I told you so!
Everyone who says I told you so. Didn’t.
A quarter to forget (or remember)
Quite something this last quarter. Massive collapses in DeFi, massive liquidations across the sector and the price movement proves it. Below are the five worst quarters in bitcoin’s history:
Our fund has operated through four of these five quarters. Yet, we have outperformed the NASDAQ, the ASX200, Gold, Apple, Google and nearly every equity fund in the country.
Still, we can’t pretend the last few months have been fun. They haven’t.
One question that does come up in quarters like this is “why don’t you go short?” For example, we had a high degree of confidence that lots of the DeFi sector would struggle.
The answer is simple. We have two vectors that work for us, quality assets and time.
In going short, you need to be right about quality and timing. It would have been tempting (and accurate) to short Celcius from about $3. It went to $8, then it reached 32 cents before recovering a bit.
Another “obvious” short would have been HEX. It spiked to 18 cents mid last year in what looked like a very obvious scam. It is now 3 cents and falling for a very profitable trade; except that on the way through it reached 50 cents.
You can be very right going short and bankrupt while you’re at it.
In real markets people go bankrupt. That is the cycle of creative destruction. Excessive risk has a price.
In fake markets, there is intervention. Systemic risk is not allowed to die in giant explosions and a great deal of things are done ‘for your safety’ but really at your cost long-term.
Several recent examples are Quantitative Easing, Yield Curve Control (which spectacularly failed in Australia), and the suspension of trading on the London Metals Exchange coupled with the effective bail out of a large market participant.
This week in Australia, yet another. The spot market for electricity was suspended by the regulator because the price of energy was too high.
The statement can be found here. It reads rather like something from the Soviet Union.
The market suspension is ‘temporary’, and will be reviewed daily for each NEM region. When conditions change, and AEMO is able to resume operating the market under normal rules, it will do so as soon as practical.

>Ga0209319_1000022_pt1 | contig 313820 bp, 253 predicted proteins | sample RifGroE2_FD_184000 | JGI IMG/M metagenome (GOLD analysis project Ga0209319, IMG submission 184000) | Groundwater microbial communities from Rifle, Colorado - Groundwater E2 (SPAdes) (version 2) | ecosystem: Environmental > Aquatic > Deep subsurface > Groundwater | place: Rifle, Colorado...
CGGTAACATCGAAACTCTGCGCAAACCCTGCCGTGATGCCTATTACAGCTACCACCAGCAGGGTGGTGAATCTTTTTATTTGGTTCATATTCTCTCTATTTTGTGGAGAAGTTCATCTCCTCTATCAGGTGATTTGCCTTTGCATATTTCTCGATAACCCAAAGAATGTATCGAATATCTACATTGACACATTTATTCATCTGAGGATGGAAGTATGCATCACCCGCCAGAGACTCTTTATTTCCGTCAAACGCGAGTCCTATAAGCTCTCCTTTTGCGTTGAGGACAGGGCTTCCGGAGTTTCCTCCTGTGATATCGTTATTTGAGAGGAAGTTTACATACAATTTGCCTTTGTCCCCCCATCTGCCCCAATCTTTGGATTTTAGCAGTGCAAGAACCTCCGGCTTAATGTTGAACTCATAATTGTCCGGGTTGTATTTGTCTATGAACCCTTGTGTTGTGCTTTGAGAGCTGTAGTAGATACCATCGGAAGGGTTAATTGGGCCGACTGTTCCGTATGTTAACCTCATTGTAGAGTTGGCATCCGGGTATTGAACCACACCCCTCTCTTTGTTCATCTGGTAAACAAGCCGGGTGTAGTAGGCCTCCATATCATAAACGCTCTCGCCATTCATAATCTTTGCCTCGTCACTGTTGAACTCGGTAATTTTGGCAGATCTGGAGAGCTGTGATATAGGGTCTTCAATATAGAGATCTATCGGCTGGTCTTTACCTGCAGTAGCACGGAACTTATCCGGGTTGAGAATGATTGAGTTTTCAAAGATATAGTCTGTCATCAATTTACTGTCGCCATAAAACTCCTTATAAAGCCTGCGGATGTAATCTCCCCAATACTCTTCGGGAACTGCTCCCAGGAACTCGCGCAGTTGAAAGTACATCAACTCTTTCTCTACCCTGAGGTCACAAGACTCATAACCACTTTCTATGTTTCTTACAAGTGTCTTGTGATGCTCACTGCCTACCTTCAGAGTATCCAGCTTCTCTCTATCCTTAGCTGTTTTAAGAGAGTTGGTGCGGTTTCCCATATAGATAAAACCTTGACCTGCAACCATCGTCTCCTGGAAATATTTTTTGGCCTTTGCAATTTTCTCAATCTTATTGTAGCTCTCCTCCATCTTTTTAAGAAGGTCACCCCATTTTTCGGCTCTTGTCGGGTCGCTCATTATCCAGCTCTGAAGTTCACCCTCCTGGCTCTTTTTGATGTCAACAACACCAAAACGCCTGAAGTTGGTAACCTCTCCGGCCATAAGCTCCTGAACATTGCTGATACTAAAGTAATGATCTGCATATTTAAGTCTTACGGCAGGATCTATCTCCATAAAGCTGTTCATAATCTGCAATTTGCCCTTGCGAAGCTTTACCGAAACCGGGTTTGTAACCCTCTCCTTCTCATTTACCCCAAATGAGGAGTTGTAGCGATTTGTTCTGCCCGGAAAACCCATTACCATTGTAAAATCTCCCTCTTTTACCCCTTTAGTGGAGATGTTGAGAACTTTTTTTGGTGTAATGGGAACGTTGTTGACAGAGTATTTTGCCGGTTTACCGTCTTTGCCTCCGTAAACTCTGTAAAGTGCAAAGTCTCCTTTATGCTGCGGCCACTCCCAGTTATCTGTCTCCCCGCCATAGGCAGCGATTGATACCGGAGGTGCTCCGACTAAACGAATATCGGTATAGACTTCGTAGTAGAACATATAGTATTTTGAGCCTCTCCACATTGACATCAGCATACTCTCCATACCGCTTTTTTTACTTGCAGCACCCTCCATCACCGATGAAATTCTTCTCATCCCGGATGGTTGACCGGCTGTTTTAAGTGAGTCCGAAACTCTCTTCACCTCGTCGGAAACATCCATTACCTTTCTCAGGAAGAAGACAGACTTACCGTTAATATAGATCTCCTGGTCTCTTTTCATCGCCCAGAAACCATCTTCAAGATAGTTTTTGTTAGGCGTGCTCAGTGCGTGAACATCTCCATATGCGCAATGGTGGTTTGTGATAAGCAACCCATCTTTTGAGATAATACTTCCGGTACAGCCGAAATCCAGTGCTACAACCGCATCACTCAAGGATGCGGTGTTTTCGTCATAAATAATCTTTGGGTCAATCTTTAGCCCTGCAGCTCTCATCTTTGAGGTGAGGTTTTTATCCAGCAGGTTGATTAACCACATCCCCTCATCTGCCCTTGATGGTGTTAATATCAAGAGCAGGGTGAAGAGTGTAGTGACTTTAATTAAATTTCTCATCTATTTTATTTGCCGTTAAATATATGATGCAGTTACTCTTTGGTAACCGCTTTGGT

Nothing is more concerning than ‘temporary’ measures from politicised bodies. I suspect these measures will be permanently recurring in their temporary nature.
I note the victory laps of those in the bond market, the housing market and the energy market about the recent price clearing movements in bitcoin. A market that trades 24/7 without suspension or intervention. A market that clears at the prevailing price, whatever it is.
All markets clear in the end. You cannot avoid it, even with printed money.
The unending negative press for bitcoin is also accompanied by the widespread promotion of central bank digital currencies (CBDCs) by all the major banks. Jay Powell was quite open about the need for a digital currency to maintain the relevance of the US dollar last week and the ECB has stepped up its campaign on why such a tool is needed. In China, it is a matter of when.
A CBDC is quite different from the currency we know today. It would be the same as each person having a bank account with their own central bank. It is profoundly negative for retail banks. The ultimate form of these currencies is still under discussion but this is no small change; it’s a wholesale restructure of finance.
Launching his own advertising campaign this week was the General Manager of the Bank for International Settlements, Agustin Carstens. He had this to say:
“My main message today is simple: the soul of money belongs neither to a big tech nor to an anonymous ledger.”
Fascinating. So death to Meta Platforms and their attempt to create money, and a shot across the bows of Apple and others. Indeed, we have already seen Meta back down completely from their proposed Libra coin. More importantly for us, the concept of holding digital currency independently on a ledger or laptop will come under attack in coming months.
“The soul of money is trust.”
No. The ideal money requires no trust. Indeed the very problem bitcoin solved was one of trust. In traditional finance, I need to trust that your bank will pay my bank. I need to trust that the central bank will not inflate the money supply. I need to trust that my value will not be destroyed by politics.
Anyone who still trusts their central bank is either a fool or a politician.
The ideal money requires that I can independently verify all that I need to transact with you, while not trusting you or anyone else at all.
This particular statement from Agustin is precisely why over the next decade or so he is going to lose in a spectacular way.
“Central banks have been and continue to be the institutions best placed to provide trust in the digital age.”
No. Central banks are in fact a political creation. They are not required for the function of the economy at all. In particular they are redundant in the digital age; never before have they had to advertise in this way. It is telling that they now need to.
It is with some concern then that I note the ECB has stepped up its French press releases. Despite my very weak French, I’ve had a go at translating.
“Something about inflation. I use Nivea sun cream, 2% strength. I will be even more tanned in the medium term.”
In other Lagarde news, to my shock and horror, she received an honorary degree this week from the London School of Economics, where I attended university.
I take comfort in the fact that the honorary degrees are pretend and require nothing more than a $10 taxi ride across the city. Still, I’m a bit miffed.
It’s not the first time French infamy has hit the university. International terrorist and French prison resident Carlos the Jackal also failed to get a real degree at the university in the 1960s. He went on to cause great destruction before being convicted of serious crimes. History rhymes.